There are some things in the Surveillance Economy that are so explicitly ignorant that it defies ethical sensibility. On a planet where there are so many narcissists that pride themselves on being smarter than everyone else how is it that we have so much passivity and ignorance on things that violate the moral standards of individual freedom? In the face of simple standards of principle, the ‘intelligent narcissist’ gets exposed as a coward.
The most horrifying tool that I have seen on social media is the introduction of SnapChat Maps. SnapChat Maps takes surveillance to the next level allowing SnapChat users the ability to permanently share their geolocation with fellow SnapChat ‘friends’. This feature is terrifying for the following reasons:
First, social pressure means that children are being coerced into permanently offering their geolocation. According to the LSE 23% of Snapchat users haven’t graduated from high school. The age limit of Snapchat is 13. Therefore, peer groups are adopting Snapchat maps at a very early age normalising and coercing one another into offering geolocation.
Second, children are too young to conceptualise the impact of permanently offering their geolocation to SnapChat friends and are likely completely unaware of the vulnerability to cyberstalking and online harassment – in the United Kingdom stalking cases increased from 32,000 between April 2019 and March 2020 to 98,863 between April 2020 and March 2021 making it the UK’s most significant new crime, Paladin, the national stalking advocacy group, says most stalking involves a cyber element. Moreover, 13-18-year olds are politically powerless, they cannot vote, and thus are theoretically voiceless in regard to communicating their attitudes towards the adoption of social media tools. This lack of communication between social media users, adults, politicians and technology companies are likely an explanation for why law makers and the media focus greatly on subjects like self-harm and suicide, because these actions are the only time that children are able to make contact with social media companies. This demonstrates a failure in communication between young people and the social media companies that is likely to lead to a product focused on the extraction of behavioural data and a deadly disregard for the user.
Third, SnapChat are normalising unprecedented levels of social surveillance at a very early age, from the point of view of SnapChat Maps this is excellent because it gives them access to geolocation data which is a very lucrative form of behavioural data and bruises the political mind before it has had time to fully develop.
Fourth, Snapchat friends are very often casual and loose ties that one may have met once or twice at a party or social gathering. While it is acceptable to become social media ‘friends’ with someone after meeting just once, it is completely unacceptable that after meeting someone once they are then provided your geolocation data for the rest of your life spent on SnapChat.
In 2018 SnapChat considered scrapping SnapChat Maps for 13 to 16 year olds in Europe in response to GDPR. They didn’t. The ICO codes of practice seems to support my arguments on the security threat posed by sharing geolocation data, stating the ‘risk that the data could be misused to compromise the physical safety of that child. In short it can make children vulnerable to risks such as abduction, physical and mental abuse, sexual abuse and trafficking. Persistent sharing of location may also mean that children have a diminished sense of their own private space which may affect the development of their sense of their own identity.’. However, the remedies offered to alleviate the anxieties over the sharing of children’s geolocation data offer insufficient support. They claim that standards can be met by ‘ensuring that geolocation options are off by default’, ‘making it obvious to the child that their location is being tracked’ and ‘reverting settings which make the child’s location visible to others to ‘off’ after each use’. After talking with the ICO there seem to be a major problem associated with the ICO definition. The definition and guidance only applies towards the sharing of geolocation data with social media companies and fails to acknowledge the problem of sharing geolocation data with other social media users. Consequently, these overestimate the degree of individual consent towards privacy within the culture of social media and do not ensure that other social media users follow the guidelines that the social media company is following. If SnapChat has become the hegemonic form of social media within a social circle, the culture will be to connect with hundreds of SnapChat ‘friends’, then those hundreds of ‘friends’ will expect one another to use tools like SnapChat Maps because in part because it has been suggested by a multibillion pound social media company and adopted by hundreds of millions of users.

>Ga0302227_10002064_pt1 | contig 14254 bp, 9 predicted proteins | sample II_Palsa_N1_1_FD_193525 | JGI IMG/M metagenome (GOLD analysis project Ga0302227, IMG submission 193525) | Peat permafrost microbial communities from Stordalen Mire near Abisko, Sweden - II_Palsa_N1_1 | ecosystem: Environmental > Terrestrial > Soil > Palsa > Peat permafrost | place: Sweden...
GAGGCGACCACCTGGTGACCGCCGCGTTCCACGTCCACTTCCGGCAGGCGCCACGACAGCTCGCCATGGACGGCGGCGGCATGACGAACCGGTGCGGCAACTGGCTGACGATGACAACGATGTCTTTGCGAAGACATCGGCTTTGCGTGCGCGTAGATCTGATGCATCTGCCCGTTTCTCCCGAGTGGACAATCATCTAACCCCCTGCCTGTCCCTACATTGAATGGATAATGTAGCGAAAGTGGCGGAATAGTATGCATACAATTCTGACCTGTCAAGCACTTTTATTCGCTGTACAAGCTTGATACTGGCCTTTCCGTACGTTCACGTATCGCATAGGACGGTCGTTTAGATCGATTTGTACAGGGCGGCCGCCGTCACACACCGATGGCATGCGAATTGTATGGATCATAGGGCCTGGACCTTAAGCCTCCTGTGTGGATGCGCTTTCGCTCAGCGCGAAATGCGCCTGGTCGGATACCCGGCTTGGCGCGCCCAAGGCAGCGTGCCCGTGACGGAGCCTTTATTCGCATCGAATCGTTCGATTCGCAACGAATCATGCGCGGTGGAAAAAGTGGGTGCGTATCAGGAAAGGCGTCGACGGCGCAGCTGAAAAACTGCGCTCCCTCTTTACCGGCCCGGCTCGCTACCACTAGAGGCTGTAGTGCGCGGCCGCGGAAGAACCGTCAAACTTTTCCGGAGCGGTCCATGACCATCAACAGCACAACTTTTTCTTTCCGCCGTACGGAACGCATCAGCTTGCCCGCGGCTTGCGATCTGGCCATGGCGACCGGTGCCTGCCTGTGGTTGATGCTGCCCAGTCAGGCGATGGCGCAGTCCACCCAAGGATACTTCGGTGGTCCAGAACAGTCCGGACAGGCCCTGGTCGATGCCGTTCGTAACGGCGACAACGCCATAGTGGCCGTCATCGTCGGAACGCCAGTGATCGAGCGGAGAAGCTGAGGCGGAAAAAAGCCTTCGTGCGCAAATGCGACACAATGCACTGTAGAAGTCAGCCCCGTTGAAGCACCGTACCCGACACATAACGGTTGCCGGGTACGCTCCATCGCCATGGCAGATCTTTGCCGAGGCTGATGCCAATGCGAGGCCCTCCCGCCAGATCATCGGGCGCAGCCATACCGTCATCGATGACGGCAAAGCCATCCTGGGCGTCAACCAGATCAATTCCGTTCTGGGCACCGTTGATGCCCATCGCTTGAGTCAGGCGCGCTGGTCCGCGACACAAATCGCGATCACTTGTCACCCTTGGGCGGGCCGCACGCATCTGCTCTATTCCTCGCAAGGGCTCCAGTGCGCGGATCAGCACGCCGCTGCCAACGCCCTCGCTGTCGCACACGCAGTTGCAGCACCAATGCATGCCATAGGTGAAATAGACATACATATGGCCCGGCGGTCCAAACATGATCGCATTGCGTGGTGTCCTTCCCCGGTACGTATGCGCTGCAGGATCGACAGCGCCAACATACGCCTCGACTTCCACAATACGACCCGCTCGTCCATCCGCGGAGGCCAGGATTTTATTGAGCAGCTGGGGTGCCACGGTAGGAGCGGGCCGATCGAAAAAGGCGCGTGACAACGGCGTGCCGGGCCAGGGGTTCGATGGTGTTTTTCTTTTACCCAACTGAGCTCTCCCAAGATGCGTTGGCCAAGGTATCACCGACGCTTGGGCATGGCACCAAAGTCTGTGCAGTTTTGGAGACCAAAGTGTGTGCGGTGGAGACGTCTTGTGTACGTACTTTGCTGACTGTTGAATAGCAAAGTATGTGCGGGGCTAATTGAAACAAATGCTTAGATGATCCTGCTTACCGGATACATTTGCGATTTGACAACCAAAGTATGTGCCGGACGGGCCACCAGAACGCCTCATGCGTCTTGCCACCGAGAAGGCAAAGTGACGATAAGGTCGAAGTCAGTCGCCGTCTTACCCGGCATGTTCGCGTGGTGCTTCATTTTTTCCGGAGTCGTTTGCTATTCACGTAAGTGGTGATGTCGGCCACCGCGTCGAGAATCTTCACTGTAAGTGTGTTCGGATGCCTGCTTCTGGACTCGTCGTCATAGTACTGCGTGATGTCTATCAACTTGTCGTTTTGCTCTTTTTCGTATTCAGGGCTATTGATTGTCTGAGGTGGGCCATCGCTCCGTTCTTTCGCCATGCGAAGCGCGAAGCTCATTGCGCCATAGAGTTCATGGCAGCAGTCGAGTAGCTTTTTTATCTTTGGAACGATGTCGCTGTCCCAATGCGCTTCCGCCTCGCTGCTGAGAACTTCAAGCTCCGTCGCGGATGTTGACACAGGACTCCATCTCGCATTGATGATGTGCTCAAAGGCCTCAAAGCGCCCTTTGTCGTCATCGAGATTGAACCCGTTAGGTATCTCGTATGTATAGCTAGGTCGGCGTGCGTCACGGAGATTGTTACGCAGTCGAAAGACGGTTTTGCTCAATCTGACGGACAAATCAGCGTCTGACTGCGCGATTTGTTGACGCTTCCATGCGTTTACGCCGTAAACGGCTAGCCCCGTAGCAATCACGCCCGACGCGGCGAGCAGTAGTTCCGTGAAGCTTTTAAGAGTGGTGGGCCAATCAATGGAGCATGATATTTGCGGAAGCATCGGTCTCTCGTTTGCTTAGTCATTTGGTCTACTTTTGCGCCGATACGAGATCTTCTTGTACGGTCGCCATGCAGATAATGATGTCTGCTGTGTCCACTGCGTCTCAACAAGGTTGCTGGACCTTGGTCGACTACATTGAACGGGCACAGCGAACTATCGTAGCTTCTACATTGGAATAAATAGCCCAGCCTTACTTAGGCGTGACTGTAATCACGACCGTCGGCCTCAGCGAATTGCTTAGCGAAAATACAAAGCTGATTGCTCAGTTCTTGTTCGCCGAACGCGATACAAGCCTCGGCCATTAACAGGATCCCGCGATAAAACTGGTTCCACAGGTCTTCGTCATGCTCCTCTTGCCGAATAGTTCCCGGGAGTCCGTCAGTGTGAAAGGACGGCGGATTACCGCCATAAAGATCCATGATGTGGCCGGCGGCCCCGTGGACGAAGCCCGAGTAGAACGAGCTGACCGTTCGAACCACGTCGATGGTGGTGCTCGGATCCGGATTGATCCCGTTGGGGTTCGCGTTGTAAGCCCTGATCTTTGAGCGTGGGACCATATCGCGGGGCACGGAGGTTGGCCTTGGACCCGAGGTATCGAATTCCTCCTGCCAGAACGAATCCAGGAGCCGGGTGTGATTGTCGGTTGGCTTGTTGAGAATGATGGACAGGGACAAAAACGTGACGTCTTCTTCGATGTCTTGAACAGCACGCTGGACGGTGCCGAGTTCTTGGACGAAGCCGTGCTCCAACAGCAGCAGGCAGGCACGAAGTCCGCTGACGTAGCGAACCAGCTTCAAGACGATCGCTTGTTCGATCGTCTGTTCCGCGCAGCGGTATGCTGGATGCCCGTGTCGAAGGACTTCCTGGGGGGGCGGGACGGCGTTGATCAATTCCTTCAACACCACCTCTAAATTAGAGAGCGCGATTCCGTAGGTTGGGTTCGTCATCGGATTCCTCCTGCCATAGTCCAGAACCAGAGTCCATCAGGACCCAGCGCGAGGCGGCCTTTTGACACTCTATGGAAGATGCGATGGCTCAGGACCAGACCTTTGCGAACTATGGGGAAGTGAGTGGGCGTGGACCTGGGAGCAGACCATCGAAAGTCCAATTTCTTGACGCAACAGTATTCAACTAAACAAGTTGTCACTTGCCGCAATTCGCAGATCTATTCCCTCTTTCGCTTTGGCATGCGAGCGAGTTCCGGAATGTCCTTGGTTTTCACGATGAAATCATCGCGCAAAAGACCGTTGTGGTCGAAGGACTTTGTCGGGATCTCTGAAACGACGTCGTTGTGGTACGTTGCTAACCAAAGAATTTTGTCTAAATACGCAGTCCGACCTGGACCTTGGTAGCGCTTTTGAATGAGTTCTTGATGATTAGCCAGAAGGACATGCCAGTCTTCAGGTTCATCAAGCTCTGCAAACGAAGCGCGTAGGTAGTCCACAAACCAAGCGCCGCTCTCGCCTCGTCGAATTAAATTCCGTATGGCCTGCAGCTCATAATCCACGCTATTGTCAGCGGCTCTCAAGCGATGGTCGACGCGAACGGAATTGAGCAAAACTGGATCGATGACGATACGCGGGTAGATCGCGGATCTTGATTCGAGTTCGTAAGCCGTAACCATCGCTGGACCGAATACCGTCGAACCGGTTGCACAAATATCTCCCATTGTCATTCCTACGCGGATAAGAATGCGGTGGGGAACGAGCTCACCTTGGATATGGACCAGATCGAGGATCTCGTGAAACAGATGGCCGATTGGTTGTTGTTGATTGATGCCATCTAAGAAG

Social Media tools invite the modes of behaviour. SnapChat invites people to send second long flash images. Instagram invites people to upload pictures to a blog. Whatsapp invites people to send messages. Such is the fundamental drive for sociability amongst primates, if the social media site which is used by billions invites people to use a tool, they are creating social norms and thus unreasonably coercing them into a form of behaviour that compromises the limits of individual consent, exposing the gross social reality being implemented by SnapChat, that it would be ‘anti-social’ to attempt to protect oneself from ‘abduction, physical and mental abuse, sexual abuse and trafficking’.
I believe that SnapChat maps needs to be removed for all users. I’m not sure how it can be compatible with GDPR laws on Geolocation data. My intuition tells me it is illegal and I’m happy to cooperate with lawyers that would like to strike down this pathetic manifestation of surveillance capitalism.